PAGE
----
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croslandite barrister



Thoughts and anecdotes of a left of centre northern barrister



Updated: 2014-10-05T01:00:21.257+00:00

 



Life sentences in all but name

2007-03-17T12:42:16.771+00:00

See below for an interesting article by David Rose, about sentences of imprisonment for public protection, which are effectively life sentences.

http://www.newstatesman.com/200703190027

Such sentences are imposed if the judge sentencing is satisfied that the defendant poses a significant risk of serious harm. The sting is that the judge must proceed upon the assumption that the defendant does pose a significant risk of serious harm if they have previous convictions for a specified offence, of which there are over 150. This gets to the point of David Rose's article that such sentences are being used too frequently. Over 1000 such sentences are imposed a year incomparison to 200 discretionary life sentences, the nearest equivalent sentence prior to April 2005.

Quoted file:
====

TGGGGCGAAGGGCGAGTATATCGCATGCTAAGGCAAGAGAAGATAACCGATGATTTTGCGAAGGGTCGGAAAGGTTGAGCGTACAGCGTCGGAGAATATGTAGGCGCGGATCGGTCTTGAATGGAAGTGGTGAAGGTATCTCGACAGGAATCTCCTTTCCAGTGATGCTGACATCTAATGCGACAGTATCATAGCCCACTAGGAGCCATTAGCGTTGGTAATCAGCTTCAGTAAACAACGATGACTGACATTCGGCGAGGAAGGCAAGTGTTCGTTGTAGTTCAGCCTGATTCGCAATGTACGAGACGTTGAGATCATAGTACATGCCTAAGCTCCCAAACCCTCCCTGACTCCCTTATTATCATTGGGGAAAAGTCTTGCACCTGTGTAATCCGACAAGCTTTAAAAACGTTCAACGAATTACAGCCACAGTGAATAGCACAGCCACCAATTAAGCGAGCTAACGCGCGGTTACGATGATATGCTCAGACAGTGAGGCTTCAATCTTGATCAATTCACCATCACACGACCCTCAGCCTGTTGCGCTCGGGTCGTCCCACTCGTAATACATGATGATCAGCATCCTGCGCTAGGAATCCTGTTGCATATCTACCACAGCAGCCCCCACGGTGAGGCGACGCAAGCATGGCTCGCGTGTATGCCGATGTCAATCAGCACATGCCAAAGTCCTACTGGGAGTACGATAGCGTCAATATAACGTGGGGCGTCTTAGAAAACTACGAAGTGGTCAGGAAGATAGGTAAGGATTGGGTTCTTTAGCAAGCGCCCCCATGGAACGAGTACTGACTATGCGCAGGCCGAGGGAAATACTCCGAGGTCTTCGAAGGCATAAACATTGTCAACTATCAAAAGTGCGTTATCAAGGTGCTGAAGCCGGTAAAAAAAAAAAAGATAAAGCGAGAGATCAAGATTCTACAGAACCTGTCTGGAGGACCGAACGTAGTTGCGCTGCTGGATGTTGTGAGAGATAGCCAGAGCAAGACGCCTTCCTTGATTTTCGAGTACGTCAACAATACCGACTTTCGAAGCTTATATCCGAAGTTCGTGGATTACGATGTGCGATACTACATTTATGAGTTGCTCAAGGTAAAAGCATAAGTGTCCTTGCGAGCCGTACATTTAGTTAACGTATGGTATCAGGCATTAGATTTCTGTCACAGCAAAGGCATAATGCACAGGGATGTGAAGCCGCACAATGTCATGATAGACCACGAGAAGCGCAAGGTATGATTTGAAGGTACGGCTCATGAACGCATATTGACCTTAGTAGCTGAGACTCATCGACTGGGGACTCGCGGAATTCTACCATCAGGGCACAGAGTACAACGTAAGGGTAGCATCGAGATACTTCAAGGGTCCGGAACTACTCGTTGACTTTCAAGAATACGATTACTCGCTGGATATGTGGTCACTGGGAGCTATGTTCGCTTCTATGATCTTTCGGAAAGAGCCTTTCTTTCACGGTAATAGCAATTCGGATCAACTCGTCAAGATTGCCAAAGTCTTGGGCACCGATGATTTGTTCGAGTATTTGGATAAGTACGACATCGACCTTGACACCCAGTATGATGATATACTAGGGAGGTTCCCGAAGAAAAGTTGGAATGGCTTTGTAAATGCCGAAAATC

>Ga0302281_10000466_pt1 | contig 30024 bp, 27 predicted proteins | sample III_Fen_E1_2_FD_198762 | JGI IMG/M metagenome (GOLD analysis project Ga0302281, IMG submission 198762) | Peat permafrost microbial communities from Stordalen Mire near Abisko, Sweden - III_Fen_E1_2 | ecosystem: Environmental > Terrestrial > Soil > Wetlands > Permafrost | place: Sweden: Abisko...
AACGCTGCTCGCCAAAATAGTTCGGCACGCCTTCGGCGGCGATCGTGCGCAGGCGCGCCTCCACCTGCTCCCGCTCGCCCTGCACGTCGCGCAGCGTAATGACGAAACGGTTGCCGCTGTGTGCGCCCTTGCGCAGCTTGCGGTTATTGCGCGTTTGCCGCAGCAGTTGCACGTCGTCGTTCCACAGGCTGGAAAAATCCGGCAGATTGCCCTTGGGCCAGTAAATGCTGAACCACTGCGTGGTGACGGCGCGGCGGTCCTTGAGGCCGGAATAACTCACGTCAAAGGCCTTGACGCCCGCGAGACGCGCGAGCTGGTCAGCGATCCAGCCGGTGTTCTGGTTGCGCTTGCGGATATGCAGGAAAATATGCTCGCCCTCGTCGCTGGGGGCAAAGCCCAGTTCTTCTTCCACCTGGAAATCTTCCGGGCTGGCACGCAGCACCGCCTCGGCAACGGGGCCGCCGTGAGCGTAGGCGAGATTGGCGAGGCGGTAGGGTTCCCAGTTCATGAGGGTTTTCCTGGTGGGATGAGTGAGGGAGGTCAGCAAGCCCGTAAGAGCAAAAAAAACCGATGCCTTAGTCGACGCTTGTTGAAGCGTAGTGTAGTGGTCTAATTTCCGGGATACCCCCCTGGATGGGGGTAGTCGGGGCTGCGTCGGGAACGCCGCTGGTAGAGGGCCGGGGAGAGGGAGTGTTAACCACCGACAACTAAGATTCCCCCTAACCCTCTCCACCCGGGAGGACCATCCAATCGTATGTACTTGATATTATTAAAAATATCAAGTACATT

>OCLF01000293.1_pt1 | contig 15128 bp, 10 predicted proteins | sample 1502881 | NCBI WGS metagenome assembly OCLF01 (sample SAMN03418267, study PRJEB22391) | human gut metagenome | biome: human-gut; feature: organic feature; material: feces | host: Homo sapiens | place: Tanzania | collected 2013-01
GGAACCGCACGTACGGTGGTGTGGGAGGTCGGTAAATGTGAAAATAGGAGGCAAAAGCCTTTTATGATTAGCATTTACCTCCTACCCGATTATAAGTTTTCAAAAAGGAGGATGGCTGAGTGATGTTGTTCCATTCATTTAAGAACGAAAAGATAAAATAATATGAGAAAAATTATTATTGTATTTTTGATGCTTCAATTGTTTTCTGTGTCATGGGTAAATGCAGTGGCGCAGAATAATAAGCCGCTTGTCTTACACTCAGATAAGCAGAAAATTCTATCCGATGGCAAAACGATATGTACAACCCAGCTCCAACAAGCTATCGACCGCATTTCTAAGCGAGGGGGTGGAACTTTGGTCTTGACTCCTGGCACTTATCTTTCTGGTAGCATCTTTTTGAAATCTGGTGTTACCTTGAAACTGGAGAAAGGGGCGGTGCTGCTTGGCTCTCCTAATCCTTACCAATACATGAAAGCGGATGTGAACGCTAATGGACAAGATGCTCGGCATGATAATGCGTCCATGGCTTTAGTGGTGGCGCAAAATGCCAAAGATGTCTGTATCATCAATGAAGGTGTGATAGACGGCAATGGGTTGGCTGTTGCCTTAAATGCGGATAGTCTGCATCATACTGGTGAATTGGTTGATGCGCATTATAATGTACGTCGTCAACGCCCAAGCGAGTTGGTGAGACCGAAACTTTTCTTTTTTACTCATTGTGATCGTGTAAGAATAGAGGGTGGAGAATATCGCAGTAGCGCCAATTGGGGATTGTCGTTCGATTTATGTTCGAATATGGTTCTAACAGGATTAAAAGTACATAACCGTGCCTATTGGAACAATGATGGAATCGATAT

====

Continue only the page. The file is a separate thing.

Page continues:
The real difficulty is that the current offence, the record of previous convictions and the Probation Service Pre Sentence Report will provide the information upon which the decision is made. Pre Sentence Reports are now completed according to a computer matrix which will determine the risk of reoffending and risk of harm in the future. Such determinations are inevitably subjective.

The Court of Appeal will only interfere in situations where the judge has clearly made a mistake.

Offenders imprisoned for public protection will not be release unless they can satisfy the Parole Board that they are safe to be released. Given the current climate something the Parole Board will be increasingly reluctant to do.

As a consequence the government have unwittingly caused a large and long term increase in the prison population. The Home Office estimated that only 250 or so such sentences would be imposed a year.